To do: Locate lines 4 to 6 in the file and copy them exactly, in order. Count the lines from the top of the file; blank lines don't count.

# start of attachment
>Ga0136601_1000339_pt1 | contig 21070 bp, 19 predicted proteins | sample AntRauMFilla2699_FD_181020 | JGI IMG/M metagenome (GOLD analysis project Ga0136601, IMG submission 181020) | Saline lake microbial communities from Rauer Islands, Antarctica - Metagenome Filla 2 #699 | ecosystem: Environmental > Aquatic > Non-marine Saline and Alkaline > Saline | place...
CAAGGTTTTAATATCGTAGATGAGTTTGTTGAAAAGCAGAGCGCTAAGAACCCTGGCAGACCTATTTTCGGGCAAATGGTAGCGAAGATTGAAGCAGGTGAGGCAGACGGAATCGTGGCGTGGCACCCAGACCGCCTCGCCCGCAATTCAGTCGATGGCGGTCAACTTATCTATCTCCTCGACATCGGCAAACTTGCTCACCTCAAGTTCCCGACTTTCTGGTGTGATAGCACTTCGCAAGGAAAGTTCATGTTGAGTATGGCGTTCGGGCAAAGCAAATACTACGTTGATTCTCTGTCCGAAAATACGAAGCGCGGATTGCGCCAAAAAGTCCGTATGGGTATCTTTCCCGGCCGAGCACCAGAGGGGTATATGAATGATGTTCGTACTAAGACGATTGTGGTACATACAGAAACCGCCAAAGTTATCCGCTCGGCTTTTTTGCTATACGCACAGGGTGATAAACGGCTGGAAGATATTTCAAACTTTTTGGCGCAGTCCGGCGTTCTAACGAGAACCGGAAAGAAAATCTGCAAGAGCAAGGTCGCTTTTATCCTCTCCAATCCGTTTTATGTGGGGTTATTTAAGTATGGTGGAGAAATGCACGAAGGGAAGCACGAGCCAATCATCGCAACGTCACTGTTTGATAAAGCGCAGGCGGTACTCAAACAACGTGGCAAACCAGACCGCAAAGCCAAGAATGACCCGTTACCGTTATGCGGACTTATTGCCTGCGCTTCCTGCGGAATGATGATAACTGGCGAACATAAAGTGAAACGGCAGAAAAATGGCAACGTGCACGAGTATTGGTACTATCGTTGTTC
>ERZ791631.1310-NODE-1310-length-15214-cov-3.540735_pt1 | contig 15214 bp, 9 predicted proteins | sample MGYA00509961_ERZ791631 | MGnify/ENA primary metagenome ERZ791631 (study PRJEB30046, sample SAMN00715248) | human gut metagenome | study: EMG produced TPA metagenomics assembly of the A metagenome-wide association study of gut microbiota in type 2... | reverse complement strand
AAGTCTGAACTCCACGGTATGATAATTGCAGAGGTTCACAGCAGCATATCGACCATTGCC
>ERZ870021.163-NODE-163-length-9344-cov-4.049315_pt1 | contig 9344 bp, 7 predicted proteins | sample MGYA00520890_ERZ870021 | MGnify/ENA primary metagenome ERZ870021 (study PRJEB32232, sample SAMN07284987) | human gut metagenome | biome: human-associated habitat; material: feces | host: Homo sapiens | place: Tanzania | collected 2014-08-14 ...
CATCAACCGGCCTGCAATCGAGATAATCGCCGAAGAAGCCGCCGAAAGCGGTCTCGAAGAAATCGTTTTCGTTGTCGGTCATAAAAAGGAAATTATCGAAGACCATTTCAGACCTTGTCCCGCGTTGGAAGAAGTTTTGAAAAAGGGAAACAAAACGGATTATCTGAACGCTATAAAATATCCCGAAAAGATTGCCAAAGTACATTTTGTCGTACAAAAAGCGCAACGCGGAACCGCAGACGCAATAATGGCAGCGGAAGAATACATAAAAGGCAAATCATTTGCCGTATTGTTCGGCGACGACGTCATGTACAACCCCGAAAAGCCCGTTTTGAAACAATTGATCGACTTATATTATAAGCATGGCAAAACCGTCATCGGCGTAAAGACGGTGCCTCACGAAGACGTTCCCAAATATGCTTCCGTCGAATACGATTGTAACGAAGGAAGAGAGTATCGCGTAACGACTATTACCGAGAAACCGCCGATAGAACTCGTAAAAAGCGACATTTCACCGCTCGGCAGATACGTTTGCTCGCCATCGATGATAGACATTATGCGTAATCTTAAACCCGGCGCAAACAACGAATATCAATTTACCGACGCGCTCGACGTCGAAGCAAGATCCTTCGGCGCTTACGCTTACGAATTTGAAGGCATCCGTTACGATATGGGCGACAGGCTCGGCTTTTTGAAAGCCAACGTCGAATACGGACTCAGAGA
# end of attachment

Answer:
AAGTCTGAACTCCACGGTATGATAATTGCAGAGGTTCACAGCAGCATATCGACCATTGCC
>ERZ870021.163-NODE-163-length-9344-cov-4.049315_pt1 | contig 9344 bp, 7 predicted proteins | sample MGYA00520890_ERZ870021 | MGnify/ENA primary metagenome ERZ870021 (study PRJEB32232, sample SAMN07284987) | human gut metagenome | biome: human-associated habitat; material: feces | host: Homo sapiens | place: Tanzania | collected 2014-08-14 ...
CATCAACCGGCCTGCAATCGAGATAATCGCCGAAGAAGCCGCCGAAAGCGGTCTCGAAGAAATCGTTTTCGTTGTCGGTCATAAAAAGGAAATTATCGAAGACCATTTCAGACCTTGTCCCGCGTTGGAAGAAGTTTTGAAAAAGGGAAACAAAACGGATTATCTGAACGCTATAAAATATCCCGAAAAGATTGCCAAAGTACATTTTGTCGTACAAAAAGCGCAACGCGGAACCGCAGACGCAATAATGGCAGCGGAAGAATACATAAAAGGCAAATCATTTGCCGTATTGTTCGGCGACGACGTCATGTACAACCCCGAAAAGCCCGTTTTGAAACAATTGATCGACTTATATTATAAGCATGGCAAAACCGTCATCGGCGTAAAGACGGTGCCTCACGAAGACGTTCCCAAATATGCTTCCGTCGAATACGATTGTAACGAAGGAAGAGAGTATCGCGTAACGACTATTACCGAGAAACCGCCGATAGAACTCGTAAAAAGCGACATTTCACCGCTCGGCAGATACGTTTGCTCGCCATCGATGATAGACATTATGCGTAATCTTAAACCCGGCGCAAACAACGAATATCAATTTACCGACGCGCTCGACGTCGAAGCAAGATCCTTCGGCGCTTACGCTTACGAATTTGAAGGCATCCGTTACGATATGGGCGACAGGCTCGGCTTTTTGAAAGCCAACGTCGAATACGGACTCAGAGA